• Can you suggest ways my spouse/partner and I can address issues related to our post-treatment sexual relationship, or can you refer me to a psychologist or counselor who specializes in these issues?
  • Tell me about lymphedema and my chances for developing it. What signs or symptoms should I watch for and tell you about?
  • What can I do to maintain bone health?
  • Can you suggest a counselor or support group that can help me adjust to life after breast cancer treatment?
  • How does my having breast cancer affect the risk of my family members?
  • What lifestyle behaviors can help my family members lower their risk of breast cancer?
  • Should my family or I consider being tested for BRCA1, BRCA2 or other inherited gene mutations? Can you recommend a genetic counselor to help me and my family decide if genetic testing is right for us? What issues should my family and I think about when considering genetic testing?

Learn more about talking with your health care provider

If you’ve had breast cancer, Susan G. Komen® has a series of Questions to Ask Your Doctor resources that may be helpful. For example, we have a Questions to Ask Your Doctor About Lymphedema resource.

You can download and print these resources and take them with you to your next doctor appointment. There’s plenty of space to write down the answers to these questions, which you can refer to later.

There are other Questions to Ask Your Doctor resources on many different breast cancer topics you may wish to download.

How is metastasis found?

Metastasis (distant recurrence) is most often found when people report symptoms.

These may include:

  • Fatigue
  • Shortness of breath
  • Weight loss
  • Bone pain
  • Seizures
  • Yellowing of the skin or whites of the eyes (jaundice)

Don’t panic if you have signs or symptoms like fatigue, weight change or bone pain. These are common problems for many people. Most often, they don’t mean the breast cancer has spread. For example, bone pain may be a sign of arthritis or muscle strain. And, many people have fatigue for a number of reasons.

However, discuss any signs or symptoms you have (especially if they last more than 2 weeks) with your health care provider to find out the cause. It’s always OK to get a second opinion, especially if you feel your health care provider isn’t listening to your concerns.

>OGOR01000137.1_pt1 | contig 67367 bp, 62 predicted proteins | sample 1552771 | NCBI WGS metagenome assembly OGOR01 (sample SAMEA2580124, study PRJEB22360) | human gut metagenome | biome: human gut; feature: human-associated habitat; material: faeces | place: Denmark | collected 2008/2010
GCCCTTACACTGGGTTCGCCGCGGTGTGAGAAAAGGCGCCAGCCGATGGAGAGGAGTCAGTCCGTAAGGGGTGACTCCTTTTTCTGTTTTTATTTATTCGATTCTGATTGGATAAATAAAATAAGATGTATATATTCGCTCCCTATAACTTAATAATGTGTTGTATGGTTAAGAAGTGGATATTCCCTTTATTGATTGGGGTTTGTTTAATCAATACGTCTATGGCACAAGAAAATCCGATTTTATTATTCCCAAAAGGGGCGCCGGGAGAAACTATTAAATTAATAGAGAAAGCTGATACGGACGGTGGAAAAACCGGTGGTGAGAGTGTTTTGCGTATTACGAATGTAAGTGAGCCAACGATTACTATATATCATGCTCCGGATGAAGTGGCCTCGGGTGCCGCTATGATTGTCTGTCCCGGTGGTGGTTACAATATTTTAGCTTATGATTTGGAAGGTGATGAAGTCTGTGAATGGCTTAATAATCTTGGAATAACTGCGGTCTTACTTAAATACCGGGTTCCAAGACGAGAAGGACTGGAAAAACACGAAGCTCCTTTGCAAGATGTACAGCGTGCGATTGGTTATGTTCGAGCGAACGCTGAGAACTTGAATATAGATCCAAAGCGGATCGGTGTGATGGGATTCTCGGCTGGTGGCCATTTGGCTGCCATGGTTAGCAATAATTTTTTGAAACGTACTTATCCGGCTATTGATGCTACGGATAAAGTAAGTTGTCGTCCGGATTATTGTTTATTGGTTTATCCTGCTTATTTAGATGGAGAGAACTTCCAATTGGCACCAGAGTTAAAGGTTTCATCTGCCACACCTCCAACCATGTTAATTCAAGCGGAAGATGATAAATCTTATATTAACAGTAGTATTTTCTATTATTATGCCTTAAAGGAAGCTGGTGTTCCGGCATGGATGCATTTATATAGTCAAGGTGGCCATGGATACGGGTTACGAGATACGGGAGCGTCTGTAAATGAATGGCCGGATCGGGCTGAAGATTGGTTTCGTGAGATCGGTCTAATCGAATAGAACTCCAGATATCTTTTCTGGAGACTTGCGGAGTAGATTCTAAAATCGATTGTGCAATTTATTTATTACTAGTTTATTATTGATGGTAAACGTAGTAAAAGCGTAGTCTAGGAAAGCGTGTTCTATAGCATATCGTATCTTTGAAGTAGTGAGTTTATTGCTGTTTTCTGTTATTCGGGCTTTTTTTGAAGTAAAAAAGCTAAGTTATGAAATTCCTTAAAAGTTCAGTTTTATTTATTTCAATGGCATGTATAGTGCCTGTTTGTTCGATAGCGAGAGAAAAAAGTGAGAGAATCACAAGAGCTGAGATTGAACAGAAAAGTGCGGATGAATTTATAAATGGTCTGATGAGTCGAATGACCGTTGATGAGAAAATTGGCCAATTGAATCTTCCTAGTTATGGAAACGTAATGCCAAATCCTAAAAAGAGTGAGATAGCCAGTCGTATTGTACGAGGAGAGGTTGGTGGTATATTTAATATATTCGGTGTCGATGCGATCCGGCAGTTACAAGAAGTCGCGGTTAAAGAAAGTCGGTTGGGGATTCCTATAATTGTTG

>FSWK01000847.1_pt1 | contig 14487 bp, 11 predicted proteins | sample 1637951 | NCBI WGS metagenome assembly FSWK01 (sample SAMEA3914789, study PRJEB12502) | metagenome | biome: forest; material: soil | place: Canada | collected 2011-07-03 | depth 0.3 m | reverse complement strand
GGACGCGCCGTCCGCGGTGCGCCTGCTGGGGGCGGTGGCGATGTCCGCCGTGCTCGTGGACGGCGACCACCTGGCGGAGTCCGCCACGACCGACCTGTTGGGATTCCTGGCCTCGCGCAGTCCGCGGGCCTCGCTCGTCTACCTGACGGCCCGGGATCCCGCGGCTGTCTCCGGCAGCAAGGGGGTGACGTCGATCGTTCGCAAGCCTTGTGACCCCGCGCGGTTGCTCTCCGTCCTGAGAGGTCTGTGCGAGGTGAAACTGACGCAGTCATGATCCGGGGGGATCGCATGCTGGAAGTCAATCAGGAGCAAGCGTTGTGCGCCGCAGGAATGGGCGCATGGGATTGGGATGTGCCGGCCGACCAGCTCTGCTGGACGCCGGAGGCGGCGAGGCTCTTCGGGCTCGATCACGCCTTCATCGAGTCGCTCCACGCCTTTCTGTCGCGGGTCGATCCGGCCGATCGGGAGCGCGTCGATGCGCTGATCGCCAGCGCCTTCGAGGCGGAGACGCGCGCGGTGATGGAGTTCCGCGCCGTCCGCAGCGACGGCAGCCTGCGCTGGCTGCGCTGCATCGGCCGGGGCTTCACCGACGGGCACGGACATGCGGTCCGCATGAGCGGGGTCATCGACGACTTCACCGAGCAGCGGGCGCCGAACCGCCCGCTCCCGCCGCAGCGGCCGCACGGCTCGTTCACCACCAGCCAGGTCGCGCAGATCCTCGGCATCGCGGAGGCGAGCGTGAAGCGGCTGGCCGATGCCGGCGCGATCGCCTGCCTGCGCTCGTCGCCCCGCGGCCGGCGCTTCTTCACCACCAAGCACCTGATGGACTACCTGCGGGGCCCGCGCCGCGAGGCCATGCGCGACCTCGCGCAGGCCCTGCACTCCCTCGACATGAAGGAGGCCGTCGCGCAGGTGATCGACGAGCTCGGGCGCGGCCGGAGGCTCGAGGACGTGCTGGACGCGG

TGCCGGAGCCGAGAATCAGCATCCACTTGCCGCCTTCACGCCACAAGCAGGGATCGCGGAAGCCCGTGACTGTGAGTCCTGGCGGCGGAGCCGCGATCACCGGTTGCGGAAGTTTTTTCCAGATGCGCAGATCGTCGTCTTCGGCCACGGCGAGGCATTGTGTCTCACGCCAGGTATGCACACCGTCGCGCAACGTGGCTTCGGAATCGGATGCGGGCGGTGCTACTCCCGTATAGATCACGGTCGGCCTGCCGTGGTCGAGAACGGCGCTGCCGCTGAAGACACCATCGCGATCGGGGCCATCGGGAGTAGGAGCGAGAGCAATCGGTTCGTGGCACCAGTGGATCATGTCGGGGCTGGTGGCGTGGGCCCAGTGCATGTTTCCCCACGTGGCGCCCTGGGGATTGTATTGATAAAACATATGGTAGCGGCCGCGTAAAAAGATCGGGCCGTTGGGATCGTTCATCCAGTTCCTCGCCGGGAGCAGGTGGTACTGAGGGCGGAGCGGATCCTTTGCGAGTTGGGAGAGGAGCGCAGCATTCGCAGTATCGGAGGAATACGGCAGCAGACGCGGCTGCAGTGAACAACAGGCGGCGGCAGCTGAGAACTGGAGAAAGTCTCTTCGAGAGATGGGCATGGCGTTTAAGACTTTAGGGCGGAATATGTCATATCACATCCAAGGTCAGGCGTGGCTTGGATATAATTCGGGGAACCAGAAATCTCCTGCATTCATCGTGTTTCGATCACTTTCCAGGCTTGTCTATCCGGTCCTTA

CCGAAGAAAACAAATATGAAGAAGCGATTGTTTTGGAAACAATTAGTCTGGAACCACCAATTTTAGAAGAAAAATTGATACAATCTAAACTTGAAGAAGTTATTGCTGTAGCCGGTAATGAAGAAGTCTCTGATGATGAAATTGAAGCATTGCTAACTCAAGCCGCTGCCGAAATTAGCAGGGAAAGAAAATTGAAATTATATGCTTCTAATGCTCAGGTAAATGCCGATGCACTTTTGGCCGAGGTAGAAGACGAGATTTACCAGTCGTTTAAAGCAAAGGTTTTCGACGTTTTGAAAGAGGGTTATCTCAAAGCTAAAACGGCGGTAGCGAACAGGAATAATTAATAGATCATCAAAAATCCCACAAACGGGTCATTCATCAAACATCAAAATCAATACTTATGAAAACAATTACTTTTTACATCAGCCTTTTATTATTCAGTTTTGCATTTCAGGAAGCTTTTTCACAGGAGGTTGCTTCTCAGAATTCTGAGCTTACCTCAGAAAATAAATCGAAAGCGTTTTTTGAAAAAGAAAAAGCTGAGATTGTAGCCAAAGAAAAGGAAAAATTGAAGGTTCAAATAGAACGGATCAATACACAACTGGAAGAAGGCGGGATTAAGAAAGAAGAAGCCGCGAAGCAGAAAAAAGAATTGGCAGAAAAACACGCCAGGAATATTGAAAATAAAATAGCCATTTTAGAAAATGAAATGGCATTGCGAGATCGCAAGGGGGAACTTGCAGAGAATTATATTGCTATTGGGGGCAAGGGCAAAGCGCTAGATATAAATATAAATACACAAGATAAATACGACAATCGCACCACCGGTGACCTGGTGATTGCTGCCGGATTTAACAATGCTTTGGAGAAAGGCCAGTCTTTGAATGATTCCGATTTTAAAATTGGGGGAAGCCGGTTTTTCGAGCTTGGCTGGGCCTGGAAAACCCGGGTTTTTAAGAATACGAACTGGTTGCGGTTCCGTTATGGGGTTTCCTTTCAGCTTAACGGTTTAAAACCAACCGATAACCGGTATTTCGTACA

Follow-up tests

If you don’t have any symptoms that could be related to breast cancer recurrence, and if there are no concerning findings on your physical exam, you don’t need extra tests. There’s no role for lab tests, X-rays, CT scans, bone scans or PET scans if you’re not having any symptoms and there are no findings on your physical exam.

If you have signs and symptoms that might be due to breast cancer recurrence, your health care team will order follow-up tests to see if the breast cancer has returned and spread to other organs (metastasized).

Depending on your signs and symptoms, follow-up tests may include:

  • Blood tests (including tumor marker tests)
  • Imaging tests (such as bone scans, CT scans, PET scans and chest X-rays)
  • A tissue biopsy (to check if a suspicious finding is a recurrence of breast cancer)

Other tests may also be done.

For people with no signs or symptoms of metastases, using blood or imaging tests (other than mammography) does not increase survival [4,7]. These tests are not a standard part of follow-up care.

Learn about the risk of breast cancer recurrence.

Learn about treatment for local breast cancer recurrence.

Learn about metastatic breast cancer.

Updated 06/15/21